Tuesday, April 02, 2019

Rye

Mermaid Street, Rye

The ancient town of Rye in East Sussex sits proudly on a hill overlooking the surrounding salt marshes and in the distance, Rye Harbour.  This picturesque town with its cobbled streets, narrow passages and mixture of Medieval, Tudor and Georgian buildings is a popular tourist destination. The town is steeped in history and has many a tale to tell, from French Invasions to smuggling with the notorious "Hawkhurst Gang". 




The Mermaid Inn
The name Rye is thought to come from the word "rie" meaning bank. Rye was originally situated on the coast on a huge bay called Rye Camber which provided a safe harbour. It is thought that this safe harbour was probably used as early as Roman Times as Rye was an important place for the shipment of Iron. King Ethelred gave Rye to The Benedictine Abbey of Fecamp as part of the Saxon Manor of Rameslie. and the town remained in Norman hands until 1247. 

The Ypres Tower (Baddings Tower) was probably built in 1249 to defend the town from the French and is one of the oldest buildings in the town. Unfortunately the town continued to suffer attacks and raids by the French and in 1377 the town was desolated by fire. As a result the town was fortified and a wall and four gates built , Landgate, Strandgate, Baddings Gate and Postern Gate. In 1336 Rye became a Cinque Port. 

Unfortunately by the 16th century silting and reclamation pushed the sea  away from Rye and this once prosperous port started to decline in importance. Fishing became more important and by the end of the 17th century smuggling, including the smuggling of wool had become widespread. The notorious "Hawkhurst Gang" met in the "Mermaid Inn' in Rye.  

Fishing has remained popular and Rye hosts an annual scallop festival. The town is packed with restaurants, tearooms, potteries and antique shops. Its quaint charm and unhurried pace of life makes Rye a fascinating and popular town to visit.



The Landgate









Ypres Tower


Ypres Tower
The Ypres Tower originally called Baddings Tower was built to protect the town from attacks by French Invaders. It was probably built in about 1249, however it has been suggested that it may have been built in the late 14th century when the town walls and gates were built. In 1377 the French attacked the town, burning, stealing the church bells and killing the inhabitants. Many of the stone buildings were destroyed but the tower survived. In 1430 the tower was leased to John de Ypres for use as a private residence. In the late 14th century the tower was used as a prison and in 1518 a new roof and new floors were added.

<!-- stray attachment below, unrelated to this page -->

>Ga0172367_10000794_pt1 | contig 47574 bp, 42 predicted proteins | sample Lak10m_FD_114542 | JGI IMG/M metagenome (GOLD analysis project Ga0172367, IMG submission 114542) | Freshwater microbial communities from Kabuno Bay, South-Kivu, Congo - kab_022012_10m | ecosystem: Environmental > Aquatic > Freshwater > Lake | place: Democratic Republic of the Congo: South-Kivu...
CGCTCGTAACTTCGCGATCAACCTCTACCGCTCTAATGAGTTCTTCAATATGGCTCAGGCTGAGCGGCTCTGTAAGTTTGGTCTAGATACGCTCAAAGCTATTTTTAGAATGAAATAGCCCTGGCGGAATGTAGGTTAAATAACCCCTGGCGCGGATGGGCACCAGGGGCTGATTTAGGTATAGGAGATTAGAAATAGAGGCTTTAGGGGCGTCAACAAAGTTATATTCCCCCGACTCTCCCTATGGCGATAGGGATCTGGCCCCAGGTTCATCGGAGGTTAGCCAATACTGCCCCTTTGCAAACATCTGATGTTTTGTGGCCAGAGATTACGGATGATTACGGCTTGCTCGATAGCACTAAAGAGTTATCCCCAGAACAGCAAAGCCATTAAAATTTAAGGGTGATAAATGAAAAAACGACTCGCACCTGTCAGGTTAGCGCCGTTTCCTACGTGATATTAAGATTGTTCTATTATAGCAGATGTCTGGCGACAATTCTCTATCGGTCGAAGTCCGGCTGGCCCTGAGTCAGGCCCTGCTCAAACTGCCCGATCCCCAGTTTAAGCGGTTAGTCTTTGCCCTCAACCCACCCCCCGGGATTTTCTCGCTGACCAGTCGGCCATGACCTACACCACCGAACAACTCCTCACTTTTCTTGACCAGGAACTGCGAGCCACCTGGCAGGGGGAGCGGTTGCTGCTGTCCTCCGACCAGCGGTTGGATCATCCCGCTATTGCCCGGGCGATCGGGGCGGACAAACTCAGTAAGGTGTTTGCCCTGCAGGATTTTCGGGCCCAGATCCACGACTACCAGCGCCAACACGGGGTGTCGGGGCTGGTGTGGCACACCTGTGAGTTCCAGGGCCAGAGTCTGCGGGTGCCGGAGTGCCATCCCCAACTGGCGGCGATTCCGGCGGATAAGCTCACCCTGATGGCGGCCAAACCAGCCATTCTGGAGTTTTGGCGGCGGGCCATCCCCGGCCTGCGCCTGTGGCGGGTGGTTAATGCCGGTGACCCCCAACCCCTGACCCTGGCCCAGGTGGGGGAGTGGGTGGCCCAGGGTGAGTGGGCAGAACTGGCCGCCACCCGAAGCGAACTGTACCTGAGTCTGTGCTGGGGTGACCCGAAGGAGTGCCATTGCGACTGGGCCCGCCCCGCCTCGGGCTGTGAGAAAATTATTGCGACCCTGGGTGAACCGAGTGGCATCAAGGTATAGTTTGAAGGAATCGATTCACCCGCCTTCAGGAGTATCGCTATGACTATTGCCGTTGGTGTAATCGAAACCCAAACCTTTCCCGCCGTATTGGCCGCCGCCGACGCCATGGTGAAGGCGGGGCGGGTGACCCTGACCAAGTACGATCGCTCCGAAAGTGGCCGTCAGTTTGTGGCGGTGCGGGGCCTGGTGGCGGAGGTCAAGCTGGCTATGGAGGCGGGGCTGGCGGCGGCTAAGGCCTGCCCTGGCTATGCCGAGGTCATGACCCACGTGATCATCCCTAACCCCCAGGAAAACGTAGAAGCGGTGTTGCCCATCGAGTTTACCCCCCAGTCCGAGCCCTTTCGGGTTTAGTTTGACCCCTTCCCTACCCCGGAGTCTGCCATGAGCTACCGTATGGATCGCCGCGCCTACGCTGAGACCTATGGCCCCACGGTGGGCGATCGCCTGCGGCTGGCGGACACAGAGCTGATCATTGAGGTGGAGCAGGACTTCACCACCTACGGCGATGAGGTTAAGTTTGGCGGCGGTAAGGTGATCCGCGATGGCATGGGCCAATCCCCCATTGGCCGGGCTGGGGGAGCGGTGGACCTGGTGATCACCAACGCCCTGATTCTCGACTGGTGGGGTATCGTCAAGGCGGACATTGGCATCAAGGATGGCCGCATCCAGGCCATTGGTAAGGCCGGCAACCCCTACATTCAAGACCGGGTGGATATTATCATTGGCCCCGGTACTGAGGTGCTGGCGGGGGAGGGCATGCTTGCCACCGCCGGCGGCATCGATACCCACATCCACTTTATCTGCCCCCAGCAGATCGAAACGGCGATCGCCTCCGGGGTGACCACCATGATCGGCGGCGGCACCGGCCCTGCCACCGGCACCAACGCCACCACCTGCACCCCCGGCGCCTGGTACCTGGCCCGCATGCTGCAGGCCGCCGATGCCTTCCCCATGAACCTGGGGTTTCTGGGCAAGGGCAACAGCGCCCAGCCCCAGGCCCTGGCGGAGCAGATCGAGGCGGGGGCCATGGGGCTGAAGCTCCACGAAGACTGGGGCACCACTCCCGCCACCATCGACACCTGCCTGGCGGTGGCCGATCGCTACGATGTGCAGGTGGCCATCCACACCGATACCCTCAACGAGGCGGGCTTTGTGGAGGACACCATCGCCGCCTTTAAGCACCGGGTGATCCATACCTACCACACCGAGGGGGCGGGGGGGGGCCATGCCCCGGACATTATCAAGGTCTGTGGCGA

For the next 300 years the tower was used as a Gaol and in 1789 a full time "Gaol Keeper: was appointed and a red brick exercise yard added. In the mid 1800's in an effort to improve conditions a new exercise yard, new cells and a tower for housing women prisoners were added. Over the following years its used was downgraded to a lock-up and was eventually used as a soup kitchen and mortuary, eventually in 1954 opening as a museum.





St Mary's Church

St Mary's Church

St Mary's Church, situated in the Citadel in Rye is a grand church built in the early 12th century when the town was under Norman control. In 1377 when the town was looted and burnt by French Invaders the church was extensively damaged and the bells taken to France. These were recovered the following year when men from Rye and Winchelsea sailed to France and recovered much of the loot including the bells. In 1651 a new clock was installed on the tower and in 1775 new bells installed. The tower is open to visitors and is worth the climb with spectacular views over the town and surrounding area. 


https://www.historic-uk.com/HistoryMagazine/DestinationsUK/Rye-East-Sussex/

https://www.visit1066country.com/explore-1066-country/rye

https://www.ryemuseum.co.uk/home/ypres-tower/

https://www.ryeparishchurch.org.uk/history.htm

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